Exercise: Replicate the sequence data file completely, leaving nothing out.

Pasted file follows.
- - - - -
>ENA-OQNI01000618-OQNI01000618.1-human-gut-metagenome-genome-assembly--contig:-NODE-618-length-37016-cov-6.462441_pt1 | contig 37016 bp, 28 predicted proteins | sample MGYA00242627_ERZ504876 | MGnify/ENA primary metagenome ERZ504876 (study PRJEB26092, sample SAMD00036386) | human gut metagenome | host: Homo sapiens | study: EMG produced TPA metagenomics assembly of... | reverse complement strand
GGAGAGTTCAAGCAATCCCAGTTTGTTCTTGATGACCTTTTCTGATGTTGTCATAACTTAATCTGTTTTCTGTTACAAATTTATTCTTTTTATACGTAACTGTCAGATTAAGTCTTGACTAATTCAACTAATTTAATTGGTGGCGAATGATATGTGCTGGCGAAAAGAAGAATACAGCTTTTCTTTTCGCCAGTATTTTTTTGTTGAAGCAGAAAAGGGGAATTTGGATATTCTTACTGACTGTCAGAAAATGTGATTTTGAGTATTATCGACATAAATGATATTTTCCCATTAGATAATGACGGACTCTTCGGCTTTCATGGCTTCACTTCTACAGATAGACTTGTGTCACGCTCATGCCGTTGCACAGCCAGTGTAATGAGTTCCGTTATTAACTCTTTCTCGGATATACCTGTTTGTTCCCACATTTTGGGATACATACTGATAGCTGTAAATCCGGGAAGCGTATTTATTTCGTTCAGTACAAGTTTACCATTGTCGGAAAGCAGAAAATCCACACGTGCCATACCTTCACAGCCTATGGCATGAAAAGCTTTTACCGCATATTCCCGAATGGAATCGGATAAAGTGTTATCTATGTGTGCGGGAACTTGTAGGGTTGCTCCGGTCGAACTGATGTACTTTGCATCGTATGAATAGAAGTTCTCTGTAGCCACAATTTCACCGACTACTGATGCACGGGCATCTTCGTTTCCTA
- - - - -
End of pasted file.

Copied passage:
>ENA-OQNI01000618-OQNI01000618.1-human-gut-metagenome-genome-assembly--contig:-NODE-618-length-37016-cov-6.462441_pt1 | contig 37016 bp, 28 predicted proteins | sample MGYA00242627_ERZ504876 | MGnify/ENA primary metagenome ERZ504876 (study PRJEB26092, sample SAMD00036386) | human gut metagenome | host: Homo sapiens | study: EMG produced TPA metagenomics assembly of... | reverse complement strand
GGAGAGTTCAAGCAATCCCAGTTTGTTCTTGATGACCTTTTCTGATGTTGTCATAACTTAATCTGTTTTCTGTTACAAATTTATTCTTTTTATACGTAACTGTCAGATTAAGTCTTGACTAATTCAACTAATTTAATTGGTGGCGAATGATATGTGCTGGCGAAAAGAAGAATACAGCTTTTCTTTTCGCCAGTATTTTTTTGTTGAAGCAGAAAAGGGGAATTTGGATATTCTTACTGACTGTCAGAAAATGTGATTTTGAGTATTATCGACATAAATGATATTTTCCCATTAGATAATGACGGACTCTTCGGCTTTCATGGCTTCACTTCTACAGATAGACTTGTGTCACGCTCATGCCGTTGCACAGCCAGTGTAATGAGTTCCGTTATTAACTCTTTCTCGGATATACCTGTTTGTTCCCACATTTTGGGATACATACTGATAGCTGTAAATCCGGGAAGCGTATTTATTTCGTTCAGTACAAGTTTACCATTGTCGGAAAGCAGAAAATCCACACGTGCCATACCTTCACAGCCTATGGCATGAAAAGCTTTTACCGCATATTCCCGAATGGAATCGGATAAAGTGTTATCTATGTGTGCGGGAACTTGTAGGGTTGCTCCGGTCGAACTGATGTACTTTGCATCGTATGAATAGAAGTTCTCTGTAGCCACAATTTCACCGACTACTGATGCACGGGCATCTTCGTTTCCTA